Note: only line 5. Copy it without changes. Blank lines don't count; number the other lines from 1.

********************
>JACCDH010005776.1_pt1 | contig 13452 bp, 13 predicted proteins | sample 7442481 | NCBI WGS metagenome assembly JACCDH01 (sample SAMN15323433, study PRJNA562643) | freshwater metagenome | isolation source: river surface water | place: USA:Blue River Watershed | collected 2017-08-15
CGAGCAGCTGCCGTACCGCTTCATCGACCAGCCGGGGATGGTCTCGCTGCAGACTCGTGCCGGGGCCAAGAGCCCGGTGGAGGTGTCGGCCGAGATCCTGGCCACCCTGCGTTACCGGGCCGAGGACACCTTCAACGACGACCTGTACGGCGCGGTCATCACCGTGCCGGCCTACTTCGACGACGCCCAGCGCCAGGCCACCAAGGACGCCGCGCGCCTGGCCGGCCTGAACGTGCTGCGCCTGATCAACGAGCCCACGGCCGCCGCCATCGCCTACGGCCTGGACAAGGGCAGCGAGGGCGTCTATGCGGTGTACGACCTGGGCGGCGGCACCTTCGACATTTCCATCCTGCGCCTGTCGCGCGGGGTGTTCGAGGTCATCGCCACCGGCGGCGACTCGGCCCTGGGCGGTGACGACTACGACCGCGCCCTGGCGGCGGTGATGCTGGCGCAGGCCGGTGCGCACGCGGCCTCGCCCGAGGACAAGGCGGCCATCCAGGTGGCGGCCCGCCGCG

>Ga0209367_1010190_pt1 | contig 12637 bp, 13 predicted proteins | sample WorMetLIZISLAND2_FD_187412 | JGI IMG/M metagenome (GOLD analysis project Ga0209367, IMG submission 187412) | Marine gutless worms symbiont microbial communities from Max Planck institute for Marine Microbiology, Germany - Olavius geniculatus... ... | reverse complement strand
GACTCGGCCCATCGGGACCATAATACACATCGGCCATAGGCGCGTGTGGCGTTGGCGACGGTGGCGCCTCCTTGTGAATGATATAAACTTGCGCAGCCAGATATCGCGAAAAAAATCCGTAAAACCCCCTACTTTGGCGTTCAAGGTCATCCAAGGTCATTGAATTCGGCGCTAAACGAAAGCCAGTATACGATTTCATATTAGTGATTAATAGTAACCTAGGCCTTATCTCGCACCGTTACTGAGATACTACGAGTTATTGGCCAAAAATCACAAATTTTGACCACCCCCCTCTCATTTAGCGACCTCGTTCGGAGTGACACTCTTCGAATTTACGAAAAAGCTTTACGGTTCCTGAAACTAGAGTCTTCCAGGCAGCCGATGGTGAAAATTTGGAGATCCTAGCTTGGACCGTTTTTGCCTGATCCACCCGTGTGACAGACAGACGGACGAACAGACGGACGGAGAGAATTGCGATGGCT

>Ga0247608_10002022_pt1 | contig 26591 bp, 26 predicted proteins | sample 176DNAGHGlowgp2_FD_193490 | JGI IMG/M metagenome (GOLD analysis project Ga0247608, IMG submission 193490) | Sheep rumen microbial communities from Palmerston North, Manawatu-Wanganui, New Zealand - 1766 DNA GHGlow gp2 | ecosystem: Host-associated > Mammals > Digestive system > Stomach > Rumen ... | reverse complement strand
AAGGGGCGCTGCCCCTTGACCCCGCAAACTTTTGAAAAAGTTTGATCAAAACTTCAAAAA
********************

>Ga0247608_10002022_pt1 | contig 26591 bp, 26 predicted proteins | sample 176DNAGHGlowgp2_FD_193490 | JGI IMG/M metagenome (GOLD analysis project Ga0247608, IMG submission 193490) | Sheep rumen microbial communities from Palmerston North, Manawatu-Wanganui, New Zealand - 1766 DNA GHGlow gp2 | ecosystem: Host-associated > Mammals > Digestive system > Stomach > Rumen ... | reverse complement strand